Olofsfors cuts waste with SSAB

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Forestry and construction steel manufacturer Olofsfors has announced it is reducing waste in its production processes by 50%.

By switching to SSAB Boron 27 steel and moving production in-house, the Swedish firm is heating far less steel than it did with the previous approach.

The company makes approximately 400,000 side supports a year and is saving between half a kilo and a kilo of steel on each of these.

“We have transitioned from using pre-manufactured parts to buying steel that we press and manufacture in-house,” explained Maria Ragnarsson, Olofsfors’ head of purchasing and logistics. “Now that we control our production process, we’re generating less waste and making a more sustainable product.

“Quality is one of our top priorities,” added Ragnarsson. “If we want to produce the right quality, the material we use has to meet the required quality standards.

“We chose steel from SSAB because it maintains a high, consistent level of quality and because SSAB is a sustainably minded company that is also a relatively local supplier to us here in Northern Sweden.”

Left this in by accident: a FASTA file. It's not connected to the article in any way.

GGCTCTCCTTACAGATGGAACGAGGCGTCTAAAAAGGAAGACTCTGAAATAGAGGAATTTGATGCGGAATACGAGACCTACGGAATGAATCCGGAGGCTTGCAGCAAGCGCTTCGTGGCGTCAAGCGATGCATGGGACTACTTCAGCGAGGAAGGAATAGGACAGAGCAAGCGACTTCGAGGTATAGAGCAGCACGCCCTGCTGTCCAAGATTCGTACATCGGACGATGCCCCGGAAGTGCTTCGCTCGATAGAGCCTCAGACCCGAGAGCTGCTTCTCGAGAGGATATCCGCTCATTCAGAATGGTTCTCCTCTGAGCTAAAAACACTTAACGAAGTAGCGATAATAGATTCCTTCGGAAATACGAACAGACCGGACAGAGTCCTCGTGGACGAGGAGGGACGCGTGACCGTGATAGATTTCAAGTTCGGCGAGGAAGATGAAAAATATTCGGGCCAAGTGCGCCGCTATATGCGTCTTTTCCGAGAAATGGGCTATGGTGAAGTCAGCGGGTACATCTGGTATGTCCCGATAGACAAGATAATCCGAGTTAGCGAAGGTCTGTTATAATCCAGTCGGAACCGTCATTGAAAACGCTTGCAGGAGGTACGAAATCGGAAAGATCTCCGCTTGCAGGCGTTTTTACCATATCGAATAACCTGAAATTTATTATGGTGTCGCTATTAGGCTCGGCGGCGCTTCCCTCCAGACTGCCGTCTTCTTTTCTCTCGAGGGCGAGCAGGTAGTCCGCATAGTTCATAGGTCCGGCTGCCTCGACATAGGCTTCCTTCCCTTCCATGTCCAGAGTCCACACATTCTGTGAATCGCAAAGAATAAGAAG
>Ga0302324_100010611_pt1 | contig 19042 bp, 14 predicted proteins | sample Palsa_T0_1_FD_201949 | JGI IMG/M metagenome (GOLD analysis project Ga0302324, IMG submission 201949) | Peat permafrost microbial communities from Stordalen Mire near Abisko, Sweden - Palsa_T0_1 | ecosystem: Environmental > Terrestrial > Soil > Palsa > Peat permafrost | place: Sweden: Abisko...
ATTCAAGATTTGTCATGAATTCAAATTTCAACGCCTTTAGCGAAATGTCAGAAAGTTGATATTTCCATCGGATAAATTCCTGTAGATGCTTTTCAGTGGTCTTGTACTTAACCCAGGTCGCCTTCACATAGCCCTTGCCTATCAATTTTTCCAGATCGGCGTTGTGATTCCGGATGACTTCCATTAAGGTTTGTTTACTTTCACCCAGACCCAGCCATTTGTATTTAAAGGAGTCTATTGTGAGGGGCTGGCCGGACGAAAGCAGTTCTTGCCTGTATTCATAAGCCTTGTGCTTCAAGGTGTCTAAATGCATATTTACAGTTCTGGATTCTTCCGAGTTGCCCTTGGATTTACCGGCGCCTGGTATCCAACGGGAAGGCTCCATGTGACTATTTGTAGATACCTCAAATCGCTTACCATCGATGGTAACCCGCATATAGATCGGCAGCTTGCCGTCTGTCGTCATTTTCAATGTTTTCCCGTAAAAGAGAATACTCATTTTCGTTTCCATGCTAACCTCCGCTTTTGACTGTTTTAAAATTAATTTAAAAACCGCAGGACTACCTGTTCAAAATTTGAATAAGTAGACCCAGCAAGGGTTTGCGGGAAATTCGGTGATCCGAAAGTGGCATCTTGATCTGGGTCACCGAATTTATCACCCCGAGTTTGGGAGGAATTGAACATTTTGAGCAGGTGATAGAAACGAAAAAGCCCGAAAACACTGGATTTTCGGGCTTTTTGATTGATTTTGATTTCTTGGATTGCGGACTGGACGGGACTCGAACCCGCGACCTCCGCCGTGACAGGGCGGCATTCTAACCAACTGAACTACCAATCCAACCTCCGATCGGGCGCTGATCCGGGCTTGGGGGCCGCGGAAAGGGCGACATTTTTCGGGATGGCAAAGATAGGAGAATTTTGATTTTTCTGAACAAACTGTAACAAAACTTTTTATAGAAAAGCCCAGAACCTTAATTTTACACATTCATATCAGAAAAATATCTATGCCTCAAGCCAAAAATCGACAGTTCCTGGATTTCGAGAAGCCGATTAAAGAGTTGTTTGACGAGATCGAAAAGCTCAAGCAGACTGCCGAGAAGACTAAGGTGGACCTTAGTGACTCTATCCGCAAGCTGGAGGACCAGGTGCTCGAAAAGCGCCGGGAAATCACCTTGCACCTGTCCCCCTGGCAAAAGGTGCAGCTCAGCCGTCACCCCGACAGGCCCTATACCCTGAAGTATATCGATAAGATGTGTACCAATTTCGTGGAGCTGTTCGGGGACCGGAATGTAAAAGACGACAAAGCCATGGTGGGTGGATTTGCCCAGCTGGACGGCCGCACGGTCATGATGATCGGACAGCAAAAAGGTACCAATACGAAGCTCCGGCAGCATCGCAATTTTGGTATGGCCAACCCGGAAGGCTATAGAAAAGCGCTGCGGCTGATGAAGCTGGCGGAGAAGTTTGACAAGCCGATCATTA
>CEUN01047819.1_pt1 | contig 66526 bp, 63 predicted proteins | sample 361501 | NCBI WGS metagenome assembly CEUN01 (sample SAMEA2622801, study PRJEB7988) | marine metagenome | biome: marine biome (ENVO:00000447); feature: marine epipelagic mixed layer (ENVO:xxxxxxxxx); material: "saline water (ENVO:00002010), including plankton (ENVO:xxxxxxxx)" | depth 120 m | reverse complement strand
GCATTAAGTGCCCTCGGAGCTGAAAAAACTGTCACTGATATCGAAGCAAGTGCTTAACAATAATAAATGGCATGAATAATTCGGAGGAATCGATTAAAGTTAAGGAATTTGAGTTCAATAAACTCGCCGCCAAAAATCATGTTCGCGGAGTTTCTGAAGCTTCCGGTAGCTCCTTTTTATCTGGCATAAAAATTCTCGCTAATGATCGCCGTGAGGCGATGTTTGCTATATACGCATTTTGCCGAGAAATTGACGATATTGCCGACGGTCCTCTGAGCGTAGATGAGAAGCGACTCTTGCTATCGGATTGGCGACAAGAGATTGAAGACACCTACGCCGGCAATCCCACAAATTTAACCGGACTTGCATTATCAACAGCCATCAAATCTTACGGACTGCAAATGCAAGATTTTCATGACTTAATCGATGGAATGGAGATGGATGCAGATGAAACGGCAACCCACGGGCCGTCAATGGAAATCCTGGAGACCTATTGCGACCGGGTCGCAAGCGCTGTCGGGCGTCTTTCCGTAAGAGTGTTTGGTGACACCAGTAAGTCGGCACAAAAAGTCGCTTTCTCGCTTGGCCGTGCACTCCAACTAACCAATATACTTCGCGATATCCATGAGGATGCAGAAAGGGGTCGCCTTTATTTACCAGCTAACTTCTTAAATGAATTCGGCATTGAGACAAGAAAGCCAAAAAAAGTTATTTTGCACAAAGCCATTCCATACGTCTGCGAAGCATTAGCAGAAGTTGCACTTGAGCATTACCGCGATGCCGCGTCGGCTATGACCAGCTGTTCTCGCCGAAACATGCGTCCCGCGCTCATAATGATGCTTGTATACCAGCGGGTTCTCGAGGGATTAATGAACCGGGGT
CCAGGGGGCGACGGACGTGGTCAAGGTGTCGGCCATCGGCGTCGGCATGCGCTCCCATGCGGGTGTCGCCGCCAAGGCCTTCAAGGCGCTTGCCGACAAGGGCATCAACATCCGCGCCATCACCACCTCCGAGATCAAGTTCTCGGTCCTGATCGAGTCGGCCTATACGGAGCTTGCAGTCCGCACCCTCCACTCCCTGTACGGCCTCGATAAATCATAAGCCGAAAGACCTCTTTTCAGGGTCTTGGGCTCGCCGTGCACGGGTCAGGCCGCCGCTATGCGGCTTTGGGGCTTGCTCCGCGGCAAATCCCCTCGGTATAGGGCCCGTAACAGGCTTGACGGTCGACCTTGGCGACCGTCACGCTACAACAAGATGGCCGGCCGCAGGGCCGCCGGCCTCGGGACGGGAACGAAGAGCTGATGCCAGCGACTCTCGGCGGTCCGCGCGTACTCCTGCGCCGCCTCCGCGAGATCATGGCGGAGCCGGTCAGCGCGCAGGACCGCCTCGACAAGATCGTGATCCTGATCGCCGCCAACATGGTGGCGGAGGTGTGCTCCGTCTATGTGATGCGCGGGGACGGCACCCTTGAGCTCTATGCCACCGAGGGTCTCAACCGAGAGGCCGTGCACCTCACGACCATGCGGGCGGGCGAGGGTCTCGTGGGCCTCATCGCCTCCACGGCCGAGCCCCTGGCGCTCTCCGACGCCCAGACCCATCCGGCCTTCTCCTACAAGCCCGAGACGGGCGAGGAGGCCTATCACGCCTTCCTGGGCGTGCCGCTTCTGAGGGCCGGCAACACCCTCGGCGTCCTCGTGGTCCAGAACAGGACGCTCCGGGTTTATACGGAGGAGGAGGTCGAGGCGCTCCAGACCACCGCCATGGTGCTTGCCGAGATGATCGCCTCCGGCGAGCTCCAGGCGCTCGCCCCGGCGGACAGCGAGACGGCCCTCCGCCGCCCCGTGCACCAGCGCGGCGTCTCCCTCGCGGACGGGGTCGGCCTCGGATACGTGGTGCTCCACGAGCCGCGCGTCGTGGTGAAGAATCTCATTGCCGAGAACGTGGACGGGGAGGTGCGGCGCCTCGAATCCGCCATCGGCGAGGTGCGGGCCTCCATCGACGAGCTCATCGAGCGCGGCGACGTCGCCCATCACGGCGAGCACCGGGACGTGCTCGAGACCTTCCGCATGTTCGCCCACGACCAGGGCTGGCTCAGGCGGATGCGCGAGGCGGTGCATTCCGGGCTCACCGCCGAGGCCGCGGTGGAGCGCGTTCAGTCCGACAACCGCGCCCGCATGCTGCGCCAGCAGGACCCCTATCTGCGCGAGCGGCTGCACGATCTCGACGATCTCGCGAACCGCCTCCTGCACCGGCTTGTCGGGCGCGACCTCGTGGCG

Olofsfors cuts waste with SSAB Lightweight properties
In addition to optimizing fuel consumption as a result of the lightweight properties of SSAB’s steel, the switch to SSAB Boron 27 has resulted in less material use, less waste and improved sustainability for Olofsfors.

“The material waste percentage from cut steel can be as high as 50%, but, with SSAB’s steel, we’ve reduced that number significantly. Our material use is down too,” said Olofsfors’s strategic product developer, Mats Frangén.

“SSAB is committed to reducing its long-term climate impact and that’s something we value when choosing our suppliers. With SSAB, we use and transport less material, all of which has a positive impact on our carbon emissions.”

Olofsfors cuts waste with SSAB

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James joined the Industrial Vehicle Technology International team in 2017. Previously he was Assistant Editor on an engineering title for several years and has worked for various other trade magazines before that. James is happily married and has a young daughter who keeps him busy.

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